From Birch Gold Group
You’ve probably heard the saying, a rising tide lifts all boats. It means a strong or improving economy benefits everyone. And it should. The problem is, the “boats” that most people are in these days have leaks.
It’s possible that you might not be aware of how big those leaks really are. But if that’s the case, it isn’t all your fault; the mainstream media still paints a rosy picture, even though reality is much different.
Let’s take a look at these three “leaky” retirement vehicles:
- Social Security
More than Half of Middle Class Households Don’t Have Enough Retirement Savings
One of the main features of the much-advertised “American Dream” was the attaining the status of middle class (defined as having an income between $50,000 – $100,000).
Post World War II, a middle class income and savings were all that was needed to support the average family.
But that dream is in a desperate state of disrepair. According to a recent MarketWatch article, it’s all but disappeared:
54% of middle-income households (defined as income ranging from $48,000 to $95,000) don’t have enough saved to maintain a decent retirement. That’s the same percentage as in 2010, when the stock run-up was in its early stages, according to a study by the Center for Retirement Research at Boston College.
It’s fairly obvious (and tragic) that households in the “poor” category won’t be able to save much for retirement. They have to put food on the table, but encounter challenges even doing that.
What’s alarming is that 5 out of every 10 middle income households can’t save enough to maintain a decent retirement either.
That percentage comes out of a shrinking middle class group, with an ever-shrinking median income, according to a 2015 article from NPR:
“The hollowing of the middle has proceeded steadily for the past four decades,” Pew concluded.
And middle-income Americans not only have shrunk as a share of the population but have fallen further behind financially, with their median income down 4 percent compared with the year 2000, Pew said.
If middle income families number less and less, and have less income, it’s no wonder they have a hard time saving for retirement. Especially when you consider today’s CPI inflation rate.
More and more families have nothing saved. But retirement savings are only one-third of the “Big 3” picture.
Here’s the Rest of the Retirement Reality for 2018 Forward
When baseball players are out on the field, they follow a set of rules. Change a rule or two, and it won’t really affect their performance.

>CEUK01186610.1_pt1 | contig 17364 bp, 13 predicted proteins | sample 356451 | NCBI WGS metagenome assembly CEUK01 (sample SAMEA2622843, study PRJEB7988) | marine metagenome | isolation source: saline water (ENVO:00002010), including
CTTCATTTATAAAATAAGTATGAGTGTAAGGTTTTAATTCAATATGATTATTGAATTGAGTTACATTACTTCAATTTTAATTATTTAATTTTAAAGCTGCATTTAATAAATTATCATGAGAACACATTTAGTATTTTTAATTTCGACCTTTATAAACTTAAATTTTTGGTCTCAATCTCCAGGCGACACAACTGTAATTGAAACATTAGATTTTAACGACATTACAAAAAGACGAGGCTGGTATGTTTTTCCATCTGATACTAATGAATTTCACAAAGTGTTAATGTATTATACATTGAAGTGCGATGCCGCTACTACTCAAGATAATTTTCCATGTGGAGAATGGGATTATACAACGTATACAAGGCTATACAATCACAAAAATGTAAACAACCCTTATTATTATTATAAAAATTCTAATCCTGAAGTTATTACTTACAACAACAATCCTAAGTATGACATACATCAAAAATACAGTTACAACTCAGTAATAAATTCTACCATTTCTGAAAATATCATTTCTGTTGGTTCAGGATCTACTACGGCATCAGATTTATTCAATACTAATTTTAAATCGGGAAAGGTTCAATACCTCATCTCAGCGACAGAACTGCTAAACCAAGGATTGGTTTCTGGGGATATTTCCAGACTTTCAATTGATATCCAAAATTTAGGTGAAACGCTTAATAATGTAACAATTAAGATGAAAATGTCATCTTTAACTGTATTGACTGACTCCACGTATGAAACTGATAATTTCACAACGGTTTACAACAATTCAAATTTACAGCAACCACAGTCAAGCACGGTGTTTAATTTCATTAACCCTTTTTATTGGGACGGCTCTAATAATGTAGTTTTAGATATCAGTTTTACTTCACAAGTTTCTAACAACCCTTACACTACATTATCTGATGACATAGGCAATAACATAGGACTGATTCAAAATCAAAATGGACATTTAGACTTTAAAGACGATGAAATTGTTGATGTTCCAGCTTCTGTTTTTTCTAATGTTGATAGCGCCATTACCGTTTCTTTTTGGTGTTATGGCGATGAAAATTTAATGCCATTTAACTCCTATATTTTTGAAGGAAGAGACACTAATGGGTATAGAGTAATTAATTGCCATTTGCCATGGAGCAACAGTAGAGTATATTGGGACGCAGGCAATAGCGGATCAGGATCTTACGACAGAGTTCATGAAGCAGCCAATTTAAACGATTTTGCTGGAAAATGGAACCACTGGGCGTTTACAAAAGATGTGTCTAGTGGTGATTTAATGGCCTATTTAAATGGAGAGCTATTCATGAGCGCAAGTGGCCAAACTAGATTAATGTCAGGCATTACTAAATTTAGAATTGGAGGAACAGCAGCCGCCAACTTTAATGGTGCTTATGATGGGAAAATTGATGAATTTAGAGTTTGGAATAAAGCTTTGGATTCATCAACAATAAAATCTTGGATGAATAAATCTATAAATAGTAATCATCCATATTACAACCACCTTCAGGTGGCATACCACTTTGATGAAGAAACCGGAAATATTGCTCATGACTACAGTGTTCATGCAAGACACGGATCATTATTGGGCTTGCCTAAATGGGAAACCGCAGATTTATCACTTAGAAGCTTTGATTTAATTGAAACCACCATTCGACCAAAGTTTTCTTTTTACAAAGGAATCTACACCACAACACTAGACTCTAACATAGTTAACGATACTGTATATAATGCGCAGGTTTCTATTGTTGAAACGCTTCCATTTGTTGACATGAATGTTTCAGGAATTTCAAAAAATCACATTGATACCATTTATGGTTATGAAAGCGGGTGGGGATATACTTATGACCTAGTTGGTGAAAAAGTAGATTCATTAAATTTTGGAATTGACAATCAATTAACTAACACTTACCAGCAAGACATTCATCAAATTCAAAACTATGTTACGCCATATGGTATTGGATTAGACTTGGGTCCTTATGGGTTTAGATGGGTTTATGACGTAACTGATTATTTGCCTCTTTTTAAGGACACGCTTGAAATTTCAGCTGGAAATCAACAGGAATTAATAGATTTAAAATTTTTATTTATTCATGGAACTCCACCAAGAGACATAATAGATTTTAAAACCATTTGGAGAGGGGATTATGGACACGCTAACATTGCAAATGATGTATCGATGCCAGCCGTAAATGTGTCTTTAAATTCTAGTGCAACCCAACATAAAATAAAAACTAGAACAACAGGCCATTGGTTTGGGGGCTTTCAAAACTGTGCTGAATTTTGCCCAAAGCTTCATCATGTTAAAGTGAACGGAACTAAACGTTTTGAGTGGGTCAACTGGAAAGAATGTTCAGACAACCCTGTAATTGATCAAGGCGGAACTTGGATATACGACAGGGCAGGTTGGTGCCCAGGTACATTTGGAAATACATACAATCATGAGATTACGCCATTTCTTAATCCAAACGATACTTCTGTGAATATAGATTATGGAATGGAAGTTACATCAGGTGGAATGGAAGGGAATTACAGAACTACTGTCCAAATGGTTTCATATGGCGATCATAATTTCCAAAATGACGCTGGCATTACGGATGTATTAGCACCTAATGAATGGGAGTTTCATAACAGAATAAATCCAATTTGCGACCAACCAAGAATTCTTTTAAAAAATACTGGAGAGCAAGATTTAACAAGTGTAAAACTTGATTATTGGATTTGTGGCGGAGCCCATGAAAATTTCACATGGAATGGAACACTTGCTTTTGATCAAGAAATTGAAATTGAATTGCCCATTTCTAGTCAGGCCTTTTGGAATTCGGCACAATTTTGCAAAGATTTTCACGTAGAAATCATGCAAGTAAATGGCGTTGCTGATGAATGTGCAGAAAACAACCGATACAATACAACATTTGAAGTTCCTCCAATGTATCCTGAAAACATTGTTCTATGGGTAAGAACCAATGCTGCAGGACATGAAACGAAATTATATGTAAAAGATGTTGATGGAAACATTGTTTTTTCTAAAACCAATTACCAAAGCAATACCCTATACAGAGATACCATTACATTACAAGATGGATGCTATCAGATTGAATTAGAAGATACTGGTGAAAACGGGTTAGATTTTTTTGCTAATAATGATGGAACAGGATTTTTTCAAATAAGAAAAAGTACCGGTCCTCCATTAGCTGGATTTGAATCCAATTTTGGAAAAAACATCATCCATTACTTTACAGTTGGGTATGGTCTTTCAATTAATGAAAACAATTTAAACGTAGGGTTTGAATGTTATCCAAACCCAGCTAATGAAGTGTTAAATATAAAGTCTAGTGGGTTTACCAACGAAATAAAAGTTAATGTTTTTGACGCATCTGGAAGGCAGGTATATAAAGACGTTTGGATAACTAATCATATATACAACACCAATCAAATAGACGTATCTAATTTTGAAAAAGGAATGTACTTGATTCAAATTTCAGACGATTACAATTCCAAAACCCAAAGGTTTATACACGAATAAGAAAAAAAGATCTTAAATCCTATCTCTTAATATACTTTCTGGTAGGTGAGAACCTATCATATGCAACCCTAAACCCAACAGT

But if you told them they have to play football, many would not be able to make the adjustment without their performance suffering dramatically.
The average middle income family is about to be forcefully switched from baseball to football. You didn’t vote for it, and you had no say in it, but this retirement “game change” is likely going to happen. Here’s why…
In addition to deficient savings among the low and middle class, both pensions and Social Security seem to be heading for the sunset.
Check out these three startling finds by Paul Brandus at MarketWatch:
- Just 9% of workers in their 50s have a pension, down from about 25% three decades ago…
- 46% don’t even participate in a retirement plan at work…
- Unless something is done to shore up Social Security, payouts could be cut by about 21% come 2034—which is closer than it sounds.
How can someone play a different retirement “game” if they aren’t even prepared for it? The answer is they can’t.
But why aren’t they prepared? The blame doesn’t rest entirely on retirement savers. In fact, the situation might be out of your control.
According to Pew Research, as of 2016, only 4 states had 90% of the financial assets required to pay promised benefits.
According to a recent LA Times article, Social Security payouts could be cut significantly over the next decade.
If you don’t consider doing something now, then when these major changes come to fruition, you’ll be left footing the bill.
So Tip the “Rules of Retirement” in Your Favor
If you have a public or private pension, you need to keep an eye on it. As for Social Security, it’s becoming less and less reliable as time goes on.
It’s important to start saving for retirement if you haven’t already, even if it’s only a little bit. But you also have to make sure your retirement portfolio is stable. Having precious metals like gold and silver is one example. As Doug Casey told us, “… it’s the only asset that isn’t simultaneously someone else’s liability.”
You need to tip the rules of the retirement game in your favor by learning to “see” bubbles as they are forming.
You also need to diversify, looking at all markets, and examining all commodities. Don’t only pay attention to mainstream media. Instead, develop trustworthy alternatives.
Quit playing by “their” rules, and develop better ones that allow you to perform your best.